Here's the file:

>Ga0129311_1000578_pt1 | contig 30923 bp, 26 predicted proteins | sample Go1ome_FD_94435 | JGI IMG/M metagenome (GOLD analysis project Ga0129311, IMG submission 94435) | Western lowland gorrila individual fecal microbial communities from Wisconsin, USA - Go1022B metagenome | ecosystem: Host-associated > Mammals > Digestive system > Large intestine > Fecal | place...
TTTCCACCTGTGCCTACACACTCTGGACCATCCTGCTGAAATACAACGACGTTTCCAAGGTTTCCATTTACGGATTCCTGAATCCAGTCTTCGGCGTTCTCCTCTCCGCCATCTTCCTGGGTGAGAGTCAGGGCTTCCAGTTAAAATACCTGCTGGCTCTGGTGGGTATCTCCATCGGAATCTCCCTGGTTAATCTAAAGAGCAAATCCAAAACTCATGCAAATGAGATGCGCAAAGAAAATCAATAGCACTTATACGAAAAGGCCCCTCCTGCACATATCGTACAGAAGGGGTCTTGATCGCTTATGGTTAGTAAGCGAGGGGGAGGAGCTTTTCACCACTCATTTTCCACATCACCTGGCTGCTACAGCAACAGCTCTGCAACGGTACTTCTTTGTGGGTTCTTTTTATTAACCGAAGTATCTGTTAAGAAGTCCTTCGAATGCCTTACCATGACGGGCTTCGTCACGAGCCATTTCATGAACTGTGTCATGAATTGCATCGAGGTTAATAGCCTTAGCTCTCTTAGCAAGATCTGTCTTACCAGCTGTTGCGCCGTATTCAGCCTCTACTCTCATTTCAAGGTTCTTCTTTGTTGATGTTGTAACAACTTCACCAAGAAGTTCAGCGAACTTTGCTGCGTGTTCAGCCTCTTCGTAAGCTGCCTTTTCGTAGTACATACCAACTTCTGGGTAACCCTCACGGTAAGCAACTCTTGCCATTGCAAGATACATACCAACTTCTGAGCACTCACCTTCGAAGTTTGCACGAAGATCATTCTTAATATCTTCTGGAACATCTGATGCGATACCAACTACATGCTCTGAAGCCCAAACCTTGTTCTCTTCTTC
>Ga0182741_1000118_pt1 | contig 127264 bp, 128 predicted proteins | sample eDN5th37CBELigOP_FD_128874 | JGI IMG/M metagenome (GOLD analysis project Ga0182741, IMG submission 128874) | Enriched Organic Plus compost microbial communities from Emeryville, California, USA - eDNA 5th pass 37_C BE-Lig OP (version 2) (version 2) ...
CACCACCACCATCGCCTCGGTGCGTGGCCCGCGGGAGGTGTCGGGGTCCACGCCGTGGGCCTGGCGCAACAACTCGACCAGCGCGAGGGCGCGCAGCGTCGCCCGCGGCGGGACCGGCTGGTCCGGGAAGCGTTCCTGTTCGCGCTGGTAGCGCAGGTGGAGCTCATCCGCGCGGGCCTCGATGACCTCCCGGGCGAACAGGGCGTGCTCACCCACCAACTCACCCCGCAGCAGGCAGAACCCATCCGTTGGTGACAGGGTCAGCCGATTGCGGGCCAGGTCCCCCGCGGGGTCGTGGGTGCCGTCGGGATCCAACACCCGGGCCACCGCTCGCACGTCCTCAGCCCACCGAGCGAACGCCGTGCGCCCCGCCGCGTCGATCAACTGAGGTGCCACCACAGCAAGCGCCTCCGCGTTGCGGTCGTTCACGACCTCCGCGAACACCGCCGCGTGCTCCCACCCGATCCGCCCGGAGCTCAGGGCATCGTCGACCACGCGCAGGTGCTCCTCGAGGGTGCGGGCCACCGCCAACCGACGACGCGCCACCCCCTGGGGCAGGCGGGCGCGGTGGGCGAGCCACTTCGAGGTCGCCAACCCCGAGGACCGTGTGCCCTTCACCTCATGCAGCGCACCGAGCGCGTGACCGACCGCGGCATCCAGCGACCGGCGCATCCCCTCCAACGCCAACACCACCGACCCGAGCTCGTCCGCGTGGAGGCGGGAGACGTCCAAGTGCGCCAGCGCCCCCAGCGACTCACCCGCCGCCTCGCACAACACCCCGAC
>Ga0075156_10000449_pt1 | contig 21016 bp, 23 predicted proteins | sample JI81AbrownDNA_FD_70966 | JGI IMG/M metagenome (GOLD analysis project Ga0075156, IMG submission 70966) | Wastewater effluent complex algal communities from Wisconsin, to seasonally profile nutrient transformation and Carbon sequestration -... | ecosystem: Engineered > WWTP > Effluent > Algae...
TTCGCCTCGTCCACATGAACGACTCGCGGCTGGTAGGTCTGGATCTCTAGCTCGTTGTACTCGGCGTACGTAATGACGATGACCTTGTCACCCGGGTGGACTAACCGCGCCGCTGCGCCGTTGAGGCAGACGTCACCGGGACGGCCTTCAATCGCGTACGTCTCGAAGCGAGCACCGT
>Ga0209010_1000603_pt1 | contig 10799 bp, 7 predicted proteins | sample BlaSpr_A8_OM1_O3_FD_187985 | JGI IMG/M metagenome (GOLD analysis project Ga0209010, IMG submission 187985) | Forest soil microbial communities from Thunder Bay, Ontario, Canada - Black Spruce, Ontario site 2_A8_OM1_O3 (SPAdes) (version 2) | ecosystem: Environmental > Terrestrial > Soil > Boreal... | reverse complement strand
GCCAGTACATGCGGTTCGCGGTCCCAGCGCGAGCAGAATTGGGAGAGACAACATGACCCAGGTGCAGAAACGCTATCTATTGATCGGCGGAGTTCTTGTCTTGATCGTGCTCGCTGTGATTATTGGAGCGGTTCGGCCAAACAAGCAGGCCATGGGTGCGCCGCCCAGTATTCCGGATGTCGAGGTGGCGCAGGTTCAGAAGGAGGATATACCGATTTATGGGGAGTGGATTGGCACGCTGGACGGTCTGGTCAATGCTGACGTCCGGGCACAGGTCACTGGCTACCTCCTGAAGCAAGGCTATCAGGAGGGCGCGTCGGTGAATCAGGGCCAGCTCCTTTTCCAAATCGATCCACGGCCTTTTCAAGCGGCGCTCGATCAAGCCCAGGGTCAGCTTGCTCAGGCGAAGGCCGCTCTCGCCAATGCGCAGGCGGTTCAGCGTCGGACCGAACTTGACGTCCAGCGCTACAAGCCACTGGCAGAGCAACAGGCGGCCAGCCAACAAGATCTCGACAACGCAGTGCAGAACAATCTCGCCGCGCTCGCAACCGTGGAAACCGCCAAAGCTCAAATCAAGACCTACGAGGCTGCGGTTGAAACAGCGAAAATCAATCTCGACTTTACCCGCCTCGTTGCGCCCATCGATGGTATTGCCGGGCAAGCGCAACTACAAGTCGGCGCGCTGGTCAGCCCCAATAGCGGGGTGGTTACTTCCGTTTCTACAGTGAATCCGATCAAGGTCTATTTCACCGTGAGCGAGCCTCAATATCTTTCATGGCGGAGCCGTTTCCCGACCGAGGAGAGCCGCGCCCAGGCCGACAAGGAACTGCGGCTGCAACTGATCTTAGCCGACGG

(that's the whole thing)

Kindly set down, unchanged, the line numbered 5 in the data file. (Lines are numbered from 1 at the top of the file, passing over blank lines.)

>Ga0075156_10000449_pt1 | contig 21016 bp, 23 predicted proteins | sample JI81AbrownDNA_FD_70966 | JGI IMG/M metagenome (GOLD analysis project Ga0075156, IMG submission 70966) | Wastewater effluent complex algal communities from Wisconsin, to seasonally profile nutrient transformation and Carbon sequestration -... | ecosystem: Engineered > WWTP > Effluent > Algae...